On this issue we find persuasive the following discussion from Parker v. Employer's Mutual Liability Ins. Co. of Wis., supra: "[I]n the absence of factual circumstances of probability understandable to a jury there must be some scientific testimony that can be interpreted as an inference of hypothetical probability before we can allow a jury to speculate upon the rights of citizens. [¶] . . . If the experts cannot predict probability in these situations, it is difficult to see how courts can expect a jury of laymen to be able to do so. [¶] This requirement does in some instances place extraordinary burdens of proof on claimants. But once the theory of causation leaves the realm of lay knowledge for esoteric scientific theories, the scientific theory must be more than a possibility to the scientists who created it. For to the scientific mind, all things are possible. And with all things possible, citizens would have no reasoned protection from the speculations of courts and juries." ( Id. at p. 49.)
(4b) Our study of the record in the case at bench has convinced us that the only reasonable inference which can be drawn from the evidence is that the proximate cause of plaintiff's condition remains unknown and unproved. The testimony of plaintiff's experts was such that it is equally probable that the development of the carcinoma in situ was due to a cause for which defendant could not be liable. Here, specialists in both gynecology and pharmacology candidly admitted that the causal connection between the ingestion of Ortho-Novum SQ and plaintiff's condition was something less than a 50-50 possibility. On the issue of whether the drug accelerated the normal progression of the disease, the testimony was equally as uncertain and speculative. The experts found it difficult, if not impossible, to relate acceleration studies among women who took oral contraceptives for five or six years to someone like plaintiff who took the drug for only six months. Under the circumstances, we can only conclude that plaintiff did not establish a prima facie case and that the motion for nonsuit was properly granted.
(7) Relying upon Haft v. Lone Palm Hotel (1970) 3 Cal.3d 756 [ 91 Cal.Rptr. 745, 478 P.2d 465], plaintiff nonetheless contends that because defendant purportedly violated certain federal regulations in conducting its premarketing clinical studies of Ortho-Novum SQ, the burden of proof with respect to causation should have shifted to the defense. More specifically, she argues that "by not properly evaluating the question of whether or not its drug could cause carcinoma in situ, the defendant pharmaceutical company (along with the absence of any [other] published studies) has created a situation where plaintiff is unable to obtain expert opinion in terms of reasonable medical probability." We disagree.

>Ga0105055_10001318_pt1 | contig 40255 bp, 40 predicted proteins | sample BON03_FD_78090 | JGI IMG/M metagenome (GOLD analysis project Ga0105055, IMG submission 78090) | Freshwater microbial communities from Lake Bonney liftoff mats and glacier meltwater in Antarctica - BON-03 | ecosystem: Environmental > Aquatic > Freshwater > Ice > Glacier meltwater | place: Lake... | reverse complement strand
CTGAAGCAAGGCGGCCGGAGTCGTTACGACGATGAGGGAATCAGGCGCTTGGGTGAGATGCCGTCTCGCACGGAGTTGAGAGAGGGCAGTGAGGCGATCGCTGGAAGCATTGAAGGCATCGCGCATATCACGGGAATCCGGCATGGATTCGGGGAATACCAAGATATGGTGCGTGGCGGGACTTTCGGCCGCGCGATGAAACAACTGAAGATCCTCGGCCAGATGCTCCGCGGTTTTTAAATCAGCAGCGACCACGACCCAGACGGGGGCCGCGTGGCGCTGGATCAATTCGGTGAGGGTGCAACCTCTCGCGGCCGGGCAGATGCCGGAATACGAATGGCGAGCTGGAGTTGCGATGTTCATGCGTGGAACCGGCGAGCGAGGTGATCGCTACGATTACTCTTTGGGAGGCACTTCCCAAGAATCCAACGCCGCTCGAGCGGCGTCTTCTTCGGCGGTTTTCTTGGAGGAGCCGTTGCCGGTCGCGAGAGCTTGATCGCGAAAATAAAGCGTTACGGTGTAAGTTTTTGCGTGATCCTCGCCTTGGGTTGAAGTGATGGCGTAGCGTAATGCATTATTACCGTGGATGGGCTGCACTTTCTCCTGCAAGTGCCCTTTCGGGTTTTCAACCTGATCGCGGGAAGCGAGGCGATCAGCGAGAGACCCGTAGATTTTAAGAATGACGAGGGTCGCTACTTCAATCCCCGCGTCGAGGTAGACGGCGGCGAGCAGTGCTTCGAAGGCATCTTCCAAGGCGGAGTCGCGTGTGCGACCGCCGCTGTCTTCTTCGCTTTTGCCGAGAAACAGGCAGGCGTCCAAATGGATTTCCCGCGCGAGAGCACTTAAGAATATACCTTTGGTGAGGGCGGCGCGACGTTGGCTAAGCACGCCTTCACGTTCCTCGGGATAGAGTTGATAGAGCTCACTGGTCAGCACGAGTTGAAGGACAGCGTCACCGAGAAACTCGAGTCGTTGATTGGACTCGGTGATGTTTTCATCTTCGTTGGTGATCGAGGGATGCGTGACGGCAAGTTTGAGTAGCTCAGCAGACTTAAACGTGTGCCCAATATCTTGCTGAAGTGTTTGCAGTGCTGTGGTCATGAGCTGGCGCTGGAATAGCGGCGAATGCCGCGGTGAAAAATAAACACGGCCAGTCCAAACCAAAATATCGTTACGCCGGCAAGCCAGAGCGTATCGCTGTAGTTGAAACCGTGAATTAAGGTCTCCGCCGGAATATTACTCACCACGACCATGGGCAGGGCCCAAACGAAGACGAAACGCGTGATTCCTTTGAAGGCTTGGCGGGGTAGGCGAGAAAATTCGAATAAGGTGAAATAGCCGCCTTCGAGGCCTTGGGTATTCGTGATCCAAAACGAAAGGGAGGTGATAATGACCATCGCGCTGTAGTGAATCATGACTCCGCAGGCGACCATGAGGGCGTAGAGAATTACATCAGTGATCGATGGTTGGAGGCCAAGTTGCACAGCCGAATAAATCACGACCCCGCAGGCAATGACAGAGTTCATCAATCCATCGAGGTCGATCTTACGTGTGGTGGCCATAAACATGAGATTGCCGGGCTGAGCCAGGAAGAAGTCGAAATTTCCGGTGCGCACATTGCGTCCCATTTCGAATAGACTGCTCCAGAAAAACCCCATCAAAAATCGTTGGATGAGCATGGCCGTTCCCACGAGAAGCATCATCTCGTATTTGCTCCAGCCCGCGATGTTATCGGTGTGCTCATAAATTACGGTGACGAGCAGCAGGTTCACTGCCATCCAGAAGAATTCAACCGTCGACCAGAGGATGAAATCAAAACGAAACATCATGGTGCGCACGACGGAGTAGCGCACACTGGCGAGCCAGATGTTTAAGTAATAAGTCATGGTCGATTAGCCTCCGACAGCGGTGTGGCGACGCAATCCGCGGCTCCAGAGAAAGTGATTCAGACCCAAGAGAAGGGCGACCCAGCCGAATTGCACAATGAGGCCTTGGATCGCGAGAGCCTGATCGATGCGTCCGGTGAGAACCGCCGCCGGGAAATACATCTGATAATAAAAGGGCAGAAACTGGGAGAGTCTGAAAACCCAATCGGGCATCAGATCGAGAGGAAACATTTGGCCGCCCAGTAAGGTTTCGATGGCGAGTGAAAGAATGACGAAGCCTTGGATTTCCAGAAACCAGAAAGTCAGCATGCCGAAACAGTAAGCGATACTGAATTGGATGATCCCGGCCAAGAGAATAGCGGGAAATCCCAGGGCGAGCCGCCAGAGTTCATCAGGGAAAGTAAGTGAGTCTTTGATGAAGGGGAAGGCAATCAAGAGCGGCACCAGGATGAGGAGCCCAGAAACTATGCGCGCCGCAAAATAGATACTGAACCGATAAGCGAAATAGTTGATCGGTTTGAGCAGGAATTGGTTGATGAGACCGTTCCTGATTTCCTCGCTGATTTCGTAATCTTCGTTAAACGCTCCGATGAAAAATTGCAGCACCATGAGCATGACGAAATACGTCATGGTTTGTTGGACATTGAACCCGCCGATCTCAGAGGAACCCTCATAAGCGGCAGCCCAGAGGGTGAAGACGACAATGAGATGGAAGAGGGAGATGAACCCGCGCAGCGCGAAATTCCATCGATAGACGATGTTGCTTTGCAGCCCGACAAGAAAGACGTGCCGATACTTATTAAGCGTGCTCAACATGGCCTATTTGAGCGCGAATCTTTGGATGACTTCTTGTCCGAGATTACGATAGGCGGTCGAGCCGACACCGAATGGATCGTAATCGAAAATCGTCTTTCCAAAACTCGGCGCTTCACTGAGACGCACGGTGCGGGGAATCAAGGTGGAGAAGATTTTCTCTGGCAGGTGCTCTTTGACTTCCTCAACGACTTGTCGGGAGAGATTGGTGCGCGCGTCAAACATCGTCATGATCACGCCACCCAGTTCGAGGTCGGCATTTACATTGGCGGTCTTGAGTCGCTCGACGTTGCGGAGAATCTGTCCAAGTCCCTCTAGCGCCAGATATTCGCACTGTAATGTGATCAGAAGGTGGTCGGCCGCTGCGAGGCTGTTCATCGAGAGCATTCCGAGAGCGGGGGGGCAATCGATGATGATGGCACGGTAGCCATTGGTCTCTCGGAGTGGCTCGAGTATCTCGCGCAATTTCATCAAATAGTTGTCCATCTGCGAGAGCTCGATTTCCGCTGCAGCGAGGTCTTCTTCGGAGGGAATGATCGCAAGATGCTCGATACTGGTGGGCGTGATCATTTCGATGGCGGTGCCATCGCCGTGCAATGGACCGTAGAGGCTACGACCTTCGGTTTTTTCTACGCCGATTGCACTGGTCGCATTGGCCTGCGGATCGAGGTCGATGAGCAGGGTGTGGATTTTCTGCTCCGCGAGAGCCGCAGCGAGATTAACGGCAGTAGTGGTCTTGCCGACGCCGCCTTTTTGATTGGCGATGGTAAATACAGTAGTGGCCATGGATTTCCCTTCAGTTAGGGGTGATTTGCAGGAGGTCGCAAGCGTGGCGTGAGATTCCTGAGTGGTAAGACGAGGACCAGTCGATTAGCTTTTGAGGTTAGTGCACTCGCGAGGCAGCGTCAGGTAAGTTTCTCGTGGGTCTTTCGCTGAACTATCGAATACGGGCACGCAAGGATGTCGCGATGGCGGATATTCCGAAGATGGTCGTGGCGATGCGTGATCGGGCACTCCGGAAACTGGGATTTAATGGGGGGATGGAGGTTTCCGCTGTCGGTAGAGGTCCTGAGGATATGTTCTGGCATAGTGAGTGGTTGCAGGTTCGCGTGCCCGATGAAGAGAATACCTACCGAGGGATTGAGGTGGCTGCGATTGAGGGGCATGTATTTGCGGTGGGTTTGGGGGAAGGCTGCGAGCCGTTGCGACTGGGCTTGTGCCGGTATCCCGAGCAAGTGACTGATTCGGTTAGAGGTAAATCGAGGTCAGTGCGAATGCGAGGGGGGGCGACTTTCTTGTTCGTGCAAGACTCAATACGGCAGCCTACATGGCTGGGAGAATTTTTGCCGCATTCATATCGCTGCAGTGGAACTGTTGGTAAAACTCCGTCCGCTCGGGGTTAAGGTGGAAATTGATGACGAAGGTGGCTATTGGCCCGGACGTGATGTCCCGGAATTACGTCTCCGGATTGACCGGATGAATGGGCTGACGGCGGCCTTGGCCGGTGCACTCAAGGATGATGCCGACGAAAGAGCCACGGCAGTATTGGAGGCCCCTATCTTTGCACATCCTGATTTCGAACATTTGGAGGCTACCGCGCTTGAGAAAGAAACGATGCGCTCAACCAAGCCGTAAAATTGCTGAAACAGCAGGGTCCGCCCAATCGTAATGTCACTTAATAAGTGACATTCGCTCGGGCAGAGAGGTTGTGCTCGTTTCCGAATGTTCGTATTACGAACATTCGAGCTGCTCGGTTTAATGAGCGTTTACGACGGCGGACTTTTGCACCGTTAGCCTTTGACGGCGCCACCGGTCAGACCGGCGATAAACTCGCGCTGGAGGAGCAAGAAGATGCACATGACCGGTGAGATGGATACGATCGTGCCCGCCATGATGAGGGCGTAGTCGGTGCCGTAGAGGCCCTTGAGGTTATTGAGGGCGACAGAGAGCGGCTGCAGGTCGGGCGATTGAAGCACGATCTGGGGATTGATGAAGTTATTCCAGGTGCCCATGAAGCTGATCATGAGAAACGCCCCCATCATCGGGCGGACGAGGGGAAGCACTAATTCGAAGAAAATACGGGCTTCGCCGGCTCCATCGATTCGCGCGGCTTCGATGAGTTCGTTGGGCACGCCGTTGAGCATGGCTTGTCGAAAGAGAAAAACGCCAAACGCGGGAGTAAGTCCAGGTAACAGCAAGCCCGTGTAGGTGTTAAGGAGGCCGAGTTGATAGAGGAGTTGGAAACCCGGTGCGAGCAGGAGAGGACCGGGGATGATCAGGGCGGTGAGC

In Haft, a father and son drowned in a motel pool where, in violation of statutory law, no lifeguard had been provided. There were no witnesses. Under those circumstances the Supreme Court held that the very violation of the statute — the failure to provide a lifeguard — made it impossible for the plaintiff to prove the cause of the drownings; hence the burden fell on the defendants to prove that the drownings would have occurred even if a lifeguard had been provided. In reaching this result the court reasoned that, "the shift of the burden of proof . . . may be said to rest on a policy judgment that when there is a substantial probability that a defendant's negligence was a cause of an accident and when the defendant's negligence makes it impossible, as a practical matter for plaintiff to prove `proximate causation' conclusively, it is more appropriate to hold the defendant liable than to deny an innocent plaintiff recovery, unless the defendant can prove that his negligence was not a cause of the injury." ( Id. at p. 774, fn. 19; italics added.)
Plaintiff maintains that federal regulations were violated which required defendant to design a study specifically for the purpose of evaluating whether or not Ortho-Novum SQ could cause carcinoma in situ of the cervix. Assuming arguendo that plaintiff succeeded in proving the regulatory violations, there would still be no justification for shifting the burden of proof to defendant to establish that the drug did not cause the development or aggravation of plaintiff's condition. Haft is simply inapposite to the case at bench.